MR spectroscopy finds brain metabolite changes in asymptomatic HIV patients

While the exact mechanism of HIV dementia is unknown, pathological data have shown that central nervous system changes are common in HIV infection, even in the early stages of disease. Yet researchers have lacked a method of assessing CNS involvement in asymptomatic patients.

A recent study published in Magnetic Resonance Imaging found that MR spectroscopy allows for early detection of cerebral metabolite changes in neurologically asymptomatic HIV-infected patients with normal MRI results, providing the first reliable method of detecting early brain damage caused by HIV. In 30 asymptomatic seropositive patients, the authors found statistically significant decreases in two metabolite ratios compared to a control group.

Drs. Nitaya Suwanwela, Praphan Phanuphak, and others from the radiology department of the Chulalongkorn University Faculty of Medicine in Bangkok, Thailand, performed localized proton MR spectroscopy followed by MRI on 30 HIV-seropositive patients. Eighteen men and 12 women (ages 20-38) were included in the study. All of the patients were neurologically asymptomatic at various stages of HIV infection. None were taking antiretroviral medication, or had evidence of cerebral atrophy. Thirteen seronegative healthy volunteers comprised a control group.

"CNS involvement is a common feature of HIV infection," the authors wrote. "Early after systemic infection, HIV invades the cerebrospinal fluid space and also the brain parenchyma, presumably via infected monocytes/macrophages and T-cells that can traverse the blood-CSF and blood-brain barriers. During the early stages of infection, neither neurological abnormalities nor MRI changes could be found" (Magnetic Resonance Imaging, September 2000, Vol.18: 7, pp.859-865).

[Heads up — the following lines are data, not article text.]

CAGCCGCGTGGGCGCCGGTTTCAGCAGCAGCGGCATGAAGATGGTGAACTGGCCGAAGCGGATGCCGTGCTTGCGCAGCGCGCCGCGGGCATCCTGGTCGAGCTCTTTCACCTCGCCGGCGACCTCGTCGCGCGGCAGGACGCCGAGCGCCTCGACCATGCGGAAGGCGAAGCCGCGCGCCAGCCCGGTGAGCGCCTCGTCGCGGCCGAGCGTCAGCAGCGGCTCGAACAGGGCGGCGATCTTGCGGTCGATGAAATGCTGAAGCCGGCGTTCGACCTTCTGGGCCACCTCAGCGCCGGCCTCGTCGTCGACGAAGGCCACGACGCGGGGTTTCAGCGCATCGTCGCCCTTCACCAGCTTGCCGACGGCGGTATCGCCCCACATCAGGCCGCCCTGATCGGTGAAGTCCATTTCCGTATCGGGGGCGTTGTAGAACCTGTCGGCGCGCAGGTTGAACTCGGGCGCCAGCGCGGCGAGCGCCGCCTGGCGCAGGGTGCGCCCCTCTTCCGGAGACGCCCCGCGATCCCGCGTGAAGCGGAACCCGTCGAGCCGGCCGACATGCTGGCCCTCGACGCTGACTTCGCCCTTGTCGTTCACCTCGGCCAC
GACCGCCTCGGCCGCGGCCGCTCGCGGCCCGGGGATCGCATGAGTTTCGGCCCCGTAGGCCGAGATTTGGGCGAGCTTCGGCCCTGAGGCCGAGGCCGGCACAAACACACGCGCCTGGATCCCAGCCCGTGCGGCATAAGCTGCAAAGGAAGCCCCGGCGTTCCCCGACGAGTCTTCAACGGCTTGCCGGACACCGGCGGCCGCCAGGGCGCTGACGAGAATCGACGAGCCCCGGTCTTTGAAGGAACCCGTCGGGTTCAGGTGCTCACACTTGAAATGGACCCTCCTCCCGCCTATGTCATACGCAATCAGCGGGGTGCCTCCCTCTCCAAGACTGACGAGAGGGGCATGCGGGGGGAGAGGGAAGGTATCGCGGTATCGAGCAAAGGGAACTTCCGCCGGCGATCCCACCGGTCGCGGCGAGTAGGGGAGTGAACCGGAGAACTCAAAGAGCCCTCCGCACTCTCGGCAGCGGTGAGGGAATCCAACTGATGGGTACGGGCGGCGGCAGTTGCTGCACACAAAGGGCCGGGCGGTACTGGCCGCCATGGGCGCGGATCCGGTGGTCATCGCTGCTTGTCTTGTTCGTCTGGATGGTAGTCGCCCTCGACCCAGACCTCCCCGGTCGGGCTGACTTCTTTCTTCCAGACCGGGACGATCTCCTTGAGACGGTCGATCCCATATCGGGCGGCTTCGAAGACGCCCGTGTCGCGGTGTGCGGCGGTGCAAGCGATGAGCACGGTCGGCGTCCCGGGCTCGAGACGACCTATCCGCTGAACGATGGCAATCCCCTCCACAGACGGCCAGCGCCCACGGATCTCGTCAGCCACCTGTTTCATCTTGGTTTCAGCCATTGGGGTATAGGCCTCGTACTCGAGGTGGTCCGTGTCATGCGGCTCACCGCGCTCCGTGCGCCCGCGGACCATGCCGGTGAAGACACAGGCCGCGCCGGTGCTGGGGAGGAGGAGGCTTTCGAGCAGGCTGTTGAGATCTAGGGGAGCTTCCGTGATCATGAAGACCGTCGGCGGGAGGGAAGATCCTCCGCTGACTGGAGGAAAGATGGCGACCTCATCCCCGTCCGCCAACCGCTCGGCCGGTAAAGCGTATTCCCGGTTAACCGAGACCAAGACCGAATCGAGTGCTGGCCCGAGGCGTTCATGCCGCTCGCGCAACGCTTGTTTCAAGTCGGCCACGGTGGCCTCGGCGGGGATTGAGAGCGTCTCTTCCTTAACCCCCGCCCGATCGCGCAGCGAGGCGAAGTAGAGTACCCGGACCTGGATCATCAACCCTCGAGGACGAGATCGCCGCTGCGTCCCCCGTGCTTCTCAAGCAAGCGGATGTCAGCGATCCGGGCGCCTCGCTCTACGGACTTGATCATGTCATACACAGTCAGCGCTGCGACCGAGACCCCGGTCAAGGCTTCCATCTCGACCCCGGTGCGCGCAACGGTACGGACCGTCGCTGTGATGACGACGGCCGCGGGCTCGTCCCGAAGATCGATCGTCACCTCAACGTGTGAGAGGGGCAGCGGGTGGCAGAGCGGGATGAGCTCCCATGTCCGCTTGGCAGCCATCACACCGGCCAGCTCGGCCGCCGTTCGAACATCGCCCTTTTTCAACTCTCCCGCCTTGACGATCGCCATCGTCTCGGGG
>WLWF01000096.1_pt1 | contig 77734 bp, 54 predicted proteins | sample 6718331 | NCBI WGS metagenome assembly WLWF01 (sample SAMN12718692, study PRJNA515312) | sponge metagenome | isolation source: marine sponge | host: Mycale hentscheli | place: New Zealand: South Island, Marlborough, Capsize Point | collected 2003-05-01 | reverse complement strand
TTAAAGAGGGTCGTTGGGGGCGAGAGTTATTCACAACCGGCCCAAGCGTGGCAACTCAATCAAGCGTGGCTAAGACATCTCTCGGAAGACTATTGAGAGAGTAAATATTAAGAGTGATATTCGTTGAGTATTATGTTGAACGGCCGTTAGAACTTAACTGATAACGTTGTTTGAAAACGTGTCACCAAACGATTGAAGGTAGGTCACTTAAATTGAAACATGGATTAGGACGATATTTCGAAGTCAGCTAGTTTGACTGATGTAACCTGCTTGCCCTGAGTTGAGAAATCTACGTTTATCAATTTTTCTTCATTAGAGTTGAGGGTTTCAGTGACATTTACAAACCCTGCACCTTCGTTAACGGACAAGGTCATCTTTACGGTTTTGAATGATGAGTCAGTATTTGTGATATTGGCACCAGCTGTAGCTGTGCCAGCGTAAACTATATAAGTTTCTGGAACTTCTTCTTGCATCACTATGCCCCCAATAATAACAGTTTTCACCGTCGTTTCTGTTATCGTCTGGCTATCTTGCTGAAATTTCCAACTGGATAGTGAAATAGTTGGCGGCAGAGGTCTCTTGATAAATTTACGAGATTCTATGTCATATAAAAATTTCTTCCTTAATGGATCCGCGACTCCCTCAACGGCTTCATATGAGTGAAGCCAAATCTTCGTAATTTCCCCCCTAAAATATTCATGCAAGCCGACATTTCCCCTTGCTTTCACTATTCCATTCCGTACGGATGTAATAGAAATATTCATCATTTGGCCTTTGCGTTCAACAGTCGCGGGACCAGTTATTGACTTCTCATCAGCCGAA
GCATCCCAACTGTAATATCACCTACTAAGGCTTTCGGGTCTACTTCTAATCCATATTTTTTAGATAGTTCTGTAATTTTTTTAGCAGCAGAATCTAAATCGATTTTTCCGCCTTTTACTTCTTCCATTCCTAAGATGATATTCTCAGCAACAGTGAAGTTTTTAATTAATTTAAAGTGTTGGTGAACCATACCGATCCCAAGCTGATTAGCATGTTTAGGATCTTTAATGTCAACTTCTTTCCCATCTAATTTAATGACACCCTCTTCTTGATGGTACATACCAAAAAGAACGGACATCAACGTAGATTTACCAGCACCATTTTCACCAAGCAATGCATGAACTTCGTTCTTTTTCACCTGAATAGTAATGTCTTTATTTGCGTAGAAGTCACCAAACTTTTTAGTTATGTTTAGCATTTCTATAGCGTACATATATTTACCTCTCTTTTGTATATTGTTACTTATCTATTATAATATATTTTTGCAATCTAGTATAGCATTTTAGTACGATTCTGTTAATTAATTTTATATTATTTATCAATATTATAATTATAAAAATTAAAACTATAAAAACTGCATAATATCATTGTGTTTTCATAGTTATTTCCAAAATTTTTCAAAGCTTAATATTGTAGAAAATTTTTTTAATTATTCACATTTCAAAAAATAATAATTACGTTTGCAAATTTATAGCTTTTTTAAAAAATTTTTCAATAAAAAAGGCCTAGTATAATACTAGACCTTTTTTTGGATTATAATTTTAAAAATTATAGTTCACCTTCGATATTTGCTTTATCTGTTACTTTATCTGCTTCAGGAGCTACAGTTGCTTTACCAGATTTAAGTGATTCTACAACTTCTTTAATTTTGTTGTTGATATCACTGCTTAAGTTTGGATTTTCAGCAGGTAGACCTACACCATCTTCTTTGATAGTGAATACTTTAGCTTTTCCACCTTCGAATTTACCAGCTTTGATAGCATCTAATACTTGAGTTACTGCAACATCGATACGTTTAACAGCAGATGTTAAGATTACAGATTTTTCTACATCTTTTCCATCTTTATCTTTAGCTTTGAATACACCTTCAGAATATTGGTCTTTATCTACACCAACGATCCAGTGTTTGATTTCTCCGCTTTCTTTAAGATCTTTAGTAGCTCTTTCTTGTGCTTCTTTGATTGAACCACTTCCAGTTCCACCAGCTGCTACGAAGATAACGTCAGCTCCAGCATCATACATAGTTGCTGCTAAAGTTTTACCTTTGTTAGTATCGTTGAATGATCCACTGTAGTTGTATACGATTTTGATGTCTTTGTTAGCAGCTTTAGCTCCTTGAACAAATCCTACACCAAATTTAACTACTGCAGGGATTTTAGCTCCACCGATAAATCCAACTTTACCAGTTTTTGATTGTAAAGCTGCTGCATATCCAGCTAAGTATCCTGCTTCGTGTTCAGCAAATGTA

While previous studies have evaluated changes in brain metabolites of patients in the late stages of disease, the few that included early-stage asymptomatic patients found no clear diminution in metabolites, save for statistically insignificant trends toward reduced NAA/Cr and NAA/Cho ratios.

Thus, the researchers' goal was to determine if MR spectroscopy could locate any brain abnormalities in neurologically asymptomatic HIV patients that could not be seen with MRI, to correlate the findings with normal subjects, to correlate the spectroscopic ratios with patients' CD4 lymphocyte counts, and finally, to determine the MR spectrum of the control group.

MRI was performed in all patients and control subjects using a 1.5-tesla scanner (Signa, GE Medical Systems, Waukesha, WI). The first pass was a sagittal T1-weighted sequence (repetition time [TR]/echo time [TE] = 2380/14, 84 msec, slice thickness 5.5 mm, gap 2.5 mm) followed by axial dual fast-spin-echo acquisition (repetition time [TR/echo time [TE] = 2380/14). The MR images were reviewed independently by two neuroradiologists blinded to clinical, immunologic, and spectroscopic results.

Localized proton spectroscopy was performed with automated single-voxel proton spectroscopy (PROBE/SV, GE Medical Systems, stimulated echo-pulse sequence, probe-S), using 2.5-KHz spectral width, 2,048 sample points, 128 averages [42], TE of 30 ms and TR of 2020 ms, the authors wrote.